Monday, February 14, 2011

On Second Reading of Lyon's Aristotle

On Second Reading of Lyon's Aristotle


 
When I was in school, Rembrandt's famous painting Aristotle Contemplating the Bust of Homer sold for over $2Million. The picture, which appeared in magazine advertisements, linked twentieth-century readers with nineteenth century English Romantic poets (Keats), seventeenth century Dutch painters, 320 BCE Aristotle, and 800 BCE Homer, a poet who is also still read and studied--his Iliad about the Trojan War, his Odyssey, about Ulysses' prolonged journey home. I see in this painting a comment on how art and the imagination link us through time, or, as John Berger puts it, artists know how "things fit together." Sister Wendy on the Internet suggests that Rembrandt is commenting on the relative values of philosophy versus literature. I'm not that convinced, but she points out that Aristotle is painted wearing a gold chain gifted to him by his former student Alexander after he conquered the world. This chain, she suggests, symbolizes that Aristotle sold out, went for the money and the glory in a way the beloved blind bard of 500 years before him did not. That sounds like a bit of projection to me, the idea that poverty is the ideal and that working for a living, living out loud in the real world, is somehow shameful.

So on second reading, Annabel Lyon's novel about Aristotle, The Golden Mean, made me think of this painting, and the way she was using imagination to make art of Aristotle's story. Is her Aristotle weighed down by the chain of Alexander? Well, in our book club, he certainly was. Alexander received so much more talk time than the teenager in the book warrants. Perhaps this is one of Lyon's points. Movies are made about the unbalanced boy who conquered the world, about the wars and types of action in which teenage boys revel. But who thinks about the teacher? The wise man who attempted to train the conqueror's mind with the same diligence that was spent trying to train his body and to fill his head with military strategy. In Lyon's story, Alexander is one of the specimens, although a beloved specimen, that Aristotle studies. The boy is extreme, reckless, conflicted about his family, and experiences blackouts and flashbacks. Is Alexander's story comedy or tragedy is a question Aristotle asks more than once.

This was what I most enjoyed about Lyon's portrayal of the philosopher. She uses the backstory of how he didn't get the job he wanted in Athens; she shows how networking (having grown up with Philip of Macedonia) led to job offers, pleas to teach the son, opportunities to observe the battlefield first hand. She shows debauchery, rivalries and staff room back-stabbings, the sacrifices bread-winners are forced to make, working in isolation or on long campaigns, far from family. She shows the gap between the women's world of house, home, and children and the men's world of work, war, and court.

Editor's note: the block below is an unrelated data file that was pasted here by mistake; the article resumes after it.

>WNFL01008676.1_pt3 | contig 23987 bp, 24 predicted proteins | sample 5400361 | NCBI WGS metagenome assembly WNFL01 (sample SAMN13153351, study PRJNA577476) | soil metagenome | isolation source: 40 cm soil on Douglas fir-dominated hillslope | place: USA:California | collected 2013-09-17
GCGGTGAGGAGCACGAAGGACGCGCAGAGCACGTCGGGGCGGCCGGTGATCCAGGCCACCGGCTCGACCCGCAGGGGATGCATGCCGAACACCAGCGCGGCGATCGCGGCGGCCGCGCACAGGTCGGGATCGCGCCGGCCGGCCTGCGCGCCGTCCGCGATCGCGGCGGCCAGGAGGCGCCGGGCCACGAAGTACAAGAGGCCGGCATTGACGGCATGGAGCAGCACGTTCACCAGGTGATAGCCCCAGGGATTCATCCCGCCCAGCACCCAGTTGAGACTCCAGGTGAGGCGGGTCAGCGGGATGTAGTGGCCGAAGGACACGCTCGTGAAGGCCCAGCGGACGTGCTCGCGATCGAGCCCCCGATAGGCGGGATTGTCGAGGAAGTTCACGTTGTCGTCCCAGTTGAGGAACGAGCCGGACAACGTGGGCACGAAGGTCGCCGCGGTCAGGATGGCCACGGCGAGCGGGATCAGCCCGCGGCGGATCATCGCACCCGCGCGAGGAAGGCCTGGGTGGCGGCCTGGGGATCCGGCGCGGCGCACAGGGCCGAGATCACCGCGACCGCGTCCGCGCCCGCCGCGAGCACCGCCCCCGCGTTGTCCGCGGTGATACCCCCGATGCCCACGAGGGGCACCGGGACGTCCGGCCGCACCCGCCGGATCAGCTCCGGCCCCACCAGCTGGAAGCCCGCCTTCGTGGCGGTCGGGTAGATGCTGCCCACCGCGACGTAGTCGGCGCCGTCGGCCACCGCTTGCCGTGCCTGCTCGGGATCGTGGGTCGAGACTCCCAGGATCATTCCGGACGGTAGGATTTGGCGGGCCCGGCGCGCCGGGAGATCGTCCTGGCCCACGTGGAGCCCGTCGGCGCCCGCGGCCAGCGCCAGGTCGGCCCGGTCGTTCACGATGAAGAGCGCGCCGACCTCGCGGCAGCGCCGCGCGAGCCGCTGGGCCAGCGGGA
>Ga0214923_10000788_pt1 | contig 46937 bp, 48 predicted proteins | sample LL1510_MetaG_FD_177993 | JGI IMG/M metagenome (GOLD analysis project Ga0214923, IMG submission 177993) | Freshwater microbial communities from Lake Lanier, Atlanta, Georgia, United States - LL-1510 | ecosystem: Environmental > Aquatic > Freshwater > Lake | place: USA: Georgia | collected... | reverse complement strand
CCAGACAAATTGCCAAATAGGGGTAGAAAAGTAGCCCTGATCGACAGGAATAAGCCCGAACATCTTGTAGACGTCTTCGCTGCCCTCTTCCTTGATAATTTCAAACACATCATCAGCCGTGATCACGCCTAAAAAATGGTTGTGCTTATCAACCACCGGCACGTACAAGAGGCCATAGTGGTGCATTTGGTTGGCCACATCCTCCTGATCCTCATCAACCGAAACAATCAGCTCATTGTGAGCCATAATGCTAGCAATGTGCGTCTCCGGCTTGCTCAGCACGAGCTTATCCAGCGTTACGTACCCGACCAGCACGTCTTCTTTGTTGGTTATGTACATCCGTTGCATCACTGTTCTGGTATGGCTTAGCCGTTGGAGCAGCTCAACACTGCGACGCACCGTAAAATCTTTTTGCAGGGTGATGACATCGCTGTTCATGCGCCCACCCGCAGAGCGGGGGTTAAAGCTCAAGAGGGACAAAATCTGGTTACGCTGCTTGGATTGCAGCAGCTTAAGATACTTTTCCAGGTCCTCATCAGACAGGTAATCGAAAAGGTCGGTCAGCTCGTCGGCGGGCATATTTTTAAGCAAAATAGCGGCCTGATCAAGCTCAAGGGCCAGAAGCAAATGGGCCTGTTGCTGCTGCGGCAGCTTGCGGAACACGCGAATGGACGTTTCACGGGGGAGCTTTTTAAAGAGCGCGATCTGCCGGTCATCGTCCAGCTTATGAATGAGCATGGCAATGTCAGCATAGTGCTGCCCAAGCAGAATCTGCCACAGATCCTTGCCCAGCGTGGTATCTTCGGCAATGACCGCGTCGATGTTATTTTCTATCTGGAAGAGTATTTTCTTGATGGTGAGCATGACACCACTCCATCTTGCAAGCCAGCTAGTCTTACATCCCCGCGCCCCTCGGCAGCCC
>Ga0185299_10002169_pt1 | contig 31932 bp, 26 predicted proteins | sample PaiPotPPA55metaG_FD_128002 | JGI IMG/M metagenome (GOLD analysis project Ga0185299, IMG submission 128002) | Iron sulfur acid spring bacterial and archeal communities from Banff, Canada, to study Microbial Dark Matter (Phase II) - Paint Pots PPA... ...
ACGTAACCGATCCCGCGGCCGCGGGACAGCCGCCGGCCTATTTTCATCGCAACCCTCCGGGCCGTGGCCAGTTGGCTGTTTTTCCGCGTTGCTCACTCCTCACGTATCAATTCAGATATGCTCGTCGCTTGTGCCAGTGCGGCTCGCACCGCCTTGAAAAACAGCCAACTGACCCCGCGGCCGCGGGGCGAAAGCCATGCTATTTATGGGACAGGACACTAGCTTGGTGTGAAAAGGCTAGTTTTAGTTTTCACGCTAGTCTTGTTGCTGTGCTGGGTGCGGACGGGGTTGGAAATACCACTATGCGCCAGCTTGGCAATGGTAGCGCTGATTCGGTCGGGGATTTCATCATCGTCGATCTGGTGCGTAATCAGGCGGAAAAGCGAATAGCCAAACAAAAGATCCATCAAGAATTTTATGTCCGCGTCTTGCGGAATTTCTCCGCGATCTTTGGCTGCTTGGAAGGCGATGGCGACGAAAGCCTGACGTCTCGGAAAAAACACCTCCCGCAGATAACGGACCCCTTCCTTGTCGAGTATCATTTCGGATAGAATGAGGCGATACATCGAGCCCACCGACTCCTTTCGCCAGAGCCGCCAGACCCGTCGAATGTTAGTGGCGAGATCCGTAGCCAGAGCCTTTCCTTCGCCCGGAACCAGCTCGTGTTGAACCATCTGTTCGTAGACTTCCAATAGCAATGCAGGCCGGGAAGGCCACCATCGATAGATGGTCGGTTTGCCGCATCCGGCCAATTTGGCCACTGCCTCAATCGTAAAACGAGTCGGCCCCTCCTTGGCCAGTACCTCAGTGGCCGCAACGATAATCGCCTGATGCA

Lyon also creates a fully human character, stressing both his strengths and his personal challenges. Aristotle appears to be somewhat uncomfortable at home, passive, confused perhaps. Struggling with the cognitive dissonance between the teachings about women and slaves inherited from his father and his culture and the reality of his interactions with both lesser species. I was shocked to hear that some female readers reject the book because they blame Aristotle for influencing Augustine whose writings were responsible for excluding women from any significant role in the Church. Lyon drops one hint, from the mouth of the witch slave midwife, who said that if Aristotle were to see his wife giving birth, he would feel differently towards her. Perhaps his own desire to see and to know, to experience, to observe the animality of birthing blinded him to seeing women in any "higher" pursuits. If the women in his life are not seen as whole complex individuals, it is because we see them through Aristotle's point of view.

Lyon shows Aristotle as sometimes overwhelmed by his rationalist theories. Perhaps influenced by his feelings for the boy prince, he appears to condone Alexander's hovering at the deathbed and mutilating the body of a friend for the sake of Art (to use the head as a prop in their performance). Later he had to ask the prince whether he hastened the death for his own purposes. The boy's extreme behaviour (reckless, shameless) is addressed in theory rather than in specifics, although others of the court are frequently warning Aristotle to be careful. Lyon's Aristotle also suffers from periods of depression, possibly bi-polar disease, which he treats by forcing himself to focus on some passion, often a close observation of natural objects, or a treatise about one of the subjects which interest him. He also shares that he attempts to treat insomnia by positive visualization.

More than one reader was inspired to look up known facts about Aristotle, to be better able to assess what the novelist has imagined. This too is one of the joys of the book. When fiction inspires us not only to think but also to act, that can only be a good thing. When fiction revivifies the lessons, that too can only be a good thing. Look at the ants. Look at the stars. Close observation. Anatomical drawings. Autopsy. Liberty and self-sufficiency. Order in the Chaos. Balance--the golden mean. Yes!

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